A functional activity of daily living where study participants are given pre-determined destinations / conditions and asked to map the route. Main outcome measure for this assessment is time taken to solve the problem.

  12. MAC-Q [ Time Frame: Pre-screen, Baseline, 9 & 18 month follow-up ]
    A six-item scale measuring age-related memory decline. An overall index of cognitive decline is calculated by summing scores for all six items with double weighting for item #6. Higher scores indicate greater decline in memory.

Information from the National Library of Medicine

Choosing to participate in a study is an important personal decision. Talk with your doctor and family members or friends about deciding to join a study. To learn more about this study, you or your doctor may contact the study research staff using the contacts provided below. For general information, Learn About Clinical Studies.

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Ages Eligible for Study:   55 Years to 80 Years   (Adult, Older Adult)
Sexes Eligible for Study:   All
Accepts Healthy Volunteers:   No
Sampling Method:   Probability Sample
Study Population
Individuals between the ages of 55 and 80 years old, and who have two risk factors for AD (subjective memory complaints as ascertained on a standardized questionnaire and a positive family history for the disease).

Inclusion Criteria:

  • Individuals between the ages of 55 and 80 years old (inclusive).
  • MMSE total score > 27
  • Two risk factors for AD:
  • Subjective memory complaints.
  • A positive (suspected) first-degree family history for the disease.
  • Permitted medications stable for at least 1 month prior to screening.
  • Subjects may take stable doses of antidepressants lacking significant anticholinergic side effects (do not have a history of major depression within the past year).
  • Estrogen replacement therapy.
  • Adequate visual and auditory acuity to allow neuropsychological testing.
  • Good general health or without any clinically significant abnormalities .
  • Vitamin supplements (including Vitamin E) will be acceptable.
  • Subjects must be willing and able to provide written informed consent.

Exclusion Criteria:

  • History of major traumatic brain injury, other known neurologic disease or insult
  • Mini Mental State Examination (MMSE)total score < 27
  • Regular (daily) use of narcotics or antipsychotic medications
  • Poorly-controlled major depression or another Axis I psychiatric disorder as described in DSM-IV within the past year.
  • Psychotic features, agitation or behavioral problems, within the last 3 months.
  • History of alcohol or substance abuse or dependence within the past 2 years (DSM IV criteria).
  • History of schizophrenia (DSM IV criteria).
  • Any significant systemic illness or unstable medical condition which could lead to difficulty complying with the protocol including:
  • History of systemic cancer within the past 5 years (non-metastatic skin cancers are acceptable).
  • History of myocardial infarction in the past year or unstable or severe cardiovascular disease including angina or Congestive Heart Failure (CHF) with symptoms at rest.
  • Clinically significant obstructive pulmonary disease or asthma.
  • Clinically significant and unstable gastrointestinal disorder within two years.
  • Insulin-requiring diabetes or uncontrolled diabetes mellitus.
  • Uncontrolled hypertension (systolic BP > 170 or diastolic BP > 100).
  • History of clinically significant liver disease, coagulopathy, or vitamin K deficiency within the past 2 years.
  • History of symptoms of narrow-angle glaucoma.
  • Clinically significant obstructive uropathy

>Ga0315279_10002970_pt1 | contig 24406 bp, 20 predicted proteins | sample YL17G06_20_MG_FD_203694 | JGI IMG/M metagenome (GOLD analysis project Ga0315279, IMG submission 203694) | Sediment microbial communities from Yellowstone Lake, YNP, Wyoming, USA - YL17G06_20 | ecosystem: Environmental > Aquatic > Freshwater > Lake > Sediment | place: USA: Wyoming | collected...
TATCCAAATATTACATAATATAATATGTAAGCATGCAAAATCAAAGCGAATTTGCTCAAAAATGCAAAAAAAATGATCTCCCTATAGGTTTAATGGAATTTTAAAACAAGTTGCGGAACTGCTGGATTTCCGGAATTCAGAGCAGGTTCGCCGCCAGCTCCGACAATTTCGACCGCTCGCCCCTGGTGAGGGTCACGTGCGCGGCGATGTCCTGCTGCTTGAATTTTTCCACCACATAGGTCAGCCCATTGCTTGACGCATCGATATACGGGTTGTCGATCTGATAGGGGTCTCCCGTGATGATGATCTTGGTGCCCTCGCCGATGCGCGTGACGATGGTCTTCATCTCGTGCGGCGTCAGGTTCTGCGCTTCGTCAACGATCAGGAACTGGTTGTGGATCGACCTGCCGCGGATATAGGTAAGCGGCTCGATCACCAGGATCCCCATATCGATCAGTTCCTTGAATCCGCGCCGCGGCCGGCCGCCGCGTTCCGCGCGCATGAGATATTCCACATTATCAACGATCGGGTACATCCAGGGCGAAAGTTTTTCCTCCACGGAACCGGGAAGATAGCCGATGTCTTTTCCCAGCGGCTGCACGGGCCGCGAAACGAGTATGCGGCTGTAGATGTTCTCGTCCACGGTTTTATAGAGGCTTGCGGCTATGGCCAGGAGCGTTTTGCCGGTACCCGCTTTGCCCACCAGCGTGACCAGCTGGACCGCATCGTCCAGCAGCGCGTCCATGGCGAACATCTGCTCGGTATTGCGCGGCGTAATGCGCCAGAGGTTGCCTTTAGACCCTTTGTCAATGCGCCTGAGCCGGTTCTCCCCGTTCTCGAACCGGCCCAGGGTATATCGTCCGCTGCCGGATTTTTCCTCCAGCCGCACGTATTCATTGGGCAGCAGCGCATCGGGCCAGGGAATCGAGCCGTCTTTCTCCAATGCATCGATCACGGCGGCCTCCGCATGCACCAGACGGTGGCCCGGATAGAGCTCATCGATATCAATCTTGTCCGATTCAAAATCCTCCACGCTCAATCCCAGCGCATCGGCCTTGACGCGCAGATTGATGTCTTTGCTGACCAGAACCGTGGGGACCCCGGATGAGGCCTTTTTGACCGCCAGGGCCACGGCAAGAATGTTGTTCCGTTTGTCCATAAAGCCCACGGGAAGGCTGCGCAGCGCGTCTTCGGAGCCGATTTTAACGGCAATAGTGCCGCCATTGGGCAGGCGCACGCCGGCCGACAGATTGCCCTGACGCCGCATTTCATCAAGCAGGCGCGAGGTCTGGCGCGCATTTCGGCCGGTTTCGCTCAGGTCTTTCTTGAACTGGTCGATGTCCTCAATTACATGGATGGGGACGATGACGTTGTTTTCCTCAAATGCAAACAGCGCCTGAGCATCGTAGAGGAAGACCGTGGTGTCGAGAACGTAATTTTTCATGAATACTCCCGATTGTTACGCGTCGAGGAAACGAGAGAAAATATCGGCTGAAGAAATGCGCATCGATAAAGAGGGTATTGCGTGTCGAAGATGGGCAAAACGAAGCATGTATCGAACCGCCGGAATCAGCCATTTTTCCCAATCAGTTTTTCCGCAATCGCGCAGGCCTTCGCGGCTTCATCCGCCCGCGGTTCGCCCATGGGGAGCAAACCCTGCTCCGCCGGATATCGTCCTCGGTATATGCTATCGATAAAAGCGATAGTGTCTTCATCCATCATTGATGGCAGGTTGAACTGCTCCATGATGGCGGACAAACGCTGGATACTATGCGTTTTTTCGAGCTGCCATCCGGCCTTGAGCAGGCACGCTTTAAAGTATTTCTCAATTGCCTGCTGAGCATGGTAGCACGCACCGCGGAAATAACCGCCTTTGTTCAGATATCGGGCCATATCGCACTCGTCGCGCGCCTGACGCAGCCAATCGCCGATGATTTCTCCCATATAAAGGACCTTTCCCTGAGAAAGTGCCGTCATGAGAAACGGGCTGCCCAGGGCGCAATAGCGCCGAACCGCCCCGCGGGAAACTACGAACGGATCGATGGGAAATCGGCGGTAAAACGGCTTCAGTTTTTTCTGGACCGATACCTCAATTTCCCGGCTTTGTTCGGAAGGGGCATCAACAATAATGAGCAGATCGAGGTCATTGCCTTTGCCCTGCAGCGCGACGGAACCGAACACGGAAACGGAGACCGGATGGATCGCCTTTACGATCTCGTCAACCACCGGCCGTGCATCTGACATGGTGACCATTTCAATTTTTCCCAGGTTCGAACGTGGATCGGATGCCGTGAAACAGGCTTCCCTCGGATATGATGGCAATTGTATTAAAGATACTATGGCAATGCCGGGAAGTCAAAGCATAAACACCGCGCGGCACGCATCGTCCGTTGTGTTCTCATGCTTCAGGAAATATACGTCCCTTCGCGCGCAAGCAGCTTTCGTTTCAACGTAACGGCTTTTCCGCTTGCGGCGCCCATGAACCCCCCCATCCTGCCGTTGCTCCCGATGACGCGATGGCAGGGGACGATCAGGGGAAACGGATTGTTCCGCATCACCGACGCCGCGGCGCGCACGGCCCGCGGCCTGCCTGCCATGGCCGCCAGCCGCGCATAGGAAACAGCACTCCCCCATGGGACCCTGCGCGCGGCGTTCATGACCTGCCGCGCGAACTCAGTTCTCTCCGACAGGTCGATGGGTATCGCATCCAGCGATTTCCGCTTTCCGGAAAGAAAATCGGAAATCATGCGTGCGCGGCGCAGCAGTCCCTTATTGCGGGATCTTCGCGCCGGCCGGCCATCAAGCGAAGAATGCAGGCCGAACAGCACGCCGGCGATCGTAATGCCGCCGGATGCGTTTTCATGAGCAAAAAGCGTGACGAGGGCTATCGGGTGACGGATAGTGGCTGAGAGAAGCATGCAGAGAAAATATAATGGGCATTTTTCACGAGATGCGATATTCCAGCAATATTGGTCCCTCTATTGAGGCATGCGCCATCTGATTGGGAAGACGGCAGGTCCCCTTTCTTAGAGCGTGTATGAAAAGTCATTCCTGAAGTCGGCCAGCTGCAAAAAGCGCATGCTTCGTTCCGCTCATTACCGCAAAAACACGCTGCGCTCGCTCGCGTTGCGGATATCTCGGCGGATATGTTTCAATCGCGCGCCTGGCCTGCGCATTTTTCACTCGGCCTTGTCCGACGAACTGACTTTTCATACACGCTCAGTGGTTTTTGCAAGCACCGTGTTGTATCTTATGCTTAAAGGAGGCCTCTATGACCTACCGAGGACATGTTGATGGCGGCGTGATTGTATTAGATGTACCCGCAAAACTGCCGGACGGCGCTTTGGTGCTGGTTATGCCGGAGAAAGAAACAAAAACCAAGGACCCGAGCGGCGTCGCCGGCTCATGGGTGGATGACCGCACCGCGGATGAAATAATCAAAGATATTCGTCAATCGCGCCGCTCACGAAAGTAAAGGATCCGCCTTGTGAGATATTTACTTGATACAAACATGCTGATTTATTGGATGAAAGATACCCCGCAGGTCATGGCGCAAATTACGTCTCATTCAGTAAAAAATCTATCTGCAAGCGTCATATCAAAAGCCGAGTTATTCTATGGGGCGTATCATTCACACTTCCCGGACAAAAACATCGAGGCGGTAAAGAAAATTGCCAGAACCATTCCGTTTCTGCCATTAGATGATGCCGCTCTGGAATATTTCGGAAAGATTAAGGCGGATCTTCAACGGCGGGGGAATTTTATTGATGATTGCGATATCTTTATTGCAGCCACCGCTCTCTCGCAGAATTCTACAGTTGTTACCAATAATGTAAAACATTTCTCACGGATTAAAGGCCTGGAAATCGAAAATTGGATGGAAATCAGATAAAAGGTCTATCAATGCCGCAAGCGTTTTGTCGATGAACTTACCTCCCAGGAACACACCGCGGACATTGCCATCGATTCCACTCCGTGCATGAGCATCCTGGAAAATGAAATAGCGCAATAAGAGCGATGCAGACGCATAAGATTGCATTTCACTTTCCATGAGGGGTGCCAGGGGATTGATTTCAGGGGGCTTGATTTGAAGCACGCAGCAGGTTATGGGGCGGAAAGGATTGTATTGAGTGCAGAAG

• Use of centrally active beta-blockers, narcotics, methyldopa and clonidine within 4 weeks prior to screening.
  • Use of anti-Parkinsonian medications (e.g., Sinemet, amantadine, bromocriptine, pergolide and selegiline) within 2 months prior to screening.
  • Use of neuroleptics or narcotic analgesics within 4 weeks prior to screening.
  • Use of long-acting benzodiazepines or barbiturates within 4 weeks prior to screen.
  • Use of short-acting anxiolytics or sedative-hypnotics more frequently than 2 times per week within 4 weeks prior to screening (note: sedative agents should not be used within 72 hours of the baseline and follow-up visits.
  • Initiation or change in dose of an antidepressant lacking significant cholinergic side effects within the 4 weeks prior to screening (use of stable doses of antidepressants for at least 4 weeks prior to screening is acceptable)
  • Use of systemic corticosteroids within 3 months prior to screening.
  • Medications with significant cholinergic or anticholinergic side effects within 4 weeks prior to screening.
  • Use of anti-convulsants within 2 months prior to screening.
  • Use of warfarin (Coumadin) within 4 weeks prior to screening.
  • Any prior use of any FDA approved medications for the treatment of Alzheimer's disease (e.g., tacrine, donepezil, or other newly approved medications).
  • Use of any investigational drugs within 30 days or 5 half-lives, whichever is longer, prior to screening.
  • Subjects who, in the investigator's opinion, will not comply with study procedures.
  • Known hypersensitivity to F-18, tropicamide, and/or scopolamine or agents of this class of drugs.

Information from the National Library of Medicine

To learn more about this study, you or your doctor may contact the study research staff using the contact information provided by the sponsor.

Please refer to this study by its identifier (NCT number): NCT01841905

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United States, Rhode Island
Providence, Rhode Island, United States, 02903
Sponsors and Collaborators
Rhode Island Hospital
Heidelberg Engineering, Inc.
Avid Pharmaceuticals
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Principal Investigator: Peter J. Snyder, Ph.D. Sr. Vice President & Chief Research Officer, Lifespan

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Responsible Party: Rhode Island Hospital Identifier: NCT01841905    
Other Study ID Numbers: 900,421-477
First Posted: April 29, 2013    Key Record Dates
Last Update Posted: January 20, 2016
Last Verified: January 2016
Keywords provided by Rhode Island Hospital:
Alzheimer's Disease
Family History
Memory Concerns
Additional relevant MeSH terms:
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Alzheimer Disease
Brain Diseases
Central Nervous System Diseases
Nervous System Diseases
Neurodegenerative Diseases
Neurocognitive Disorders
Mental Disorders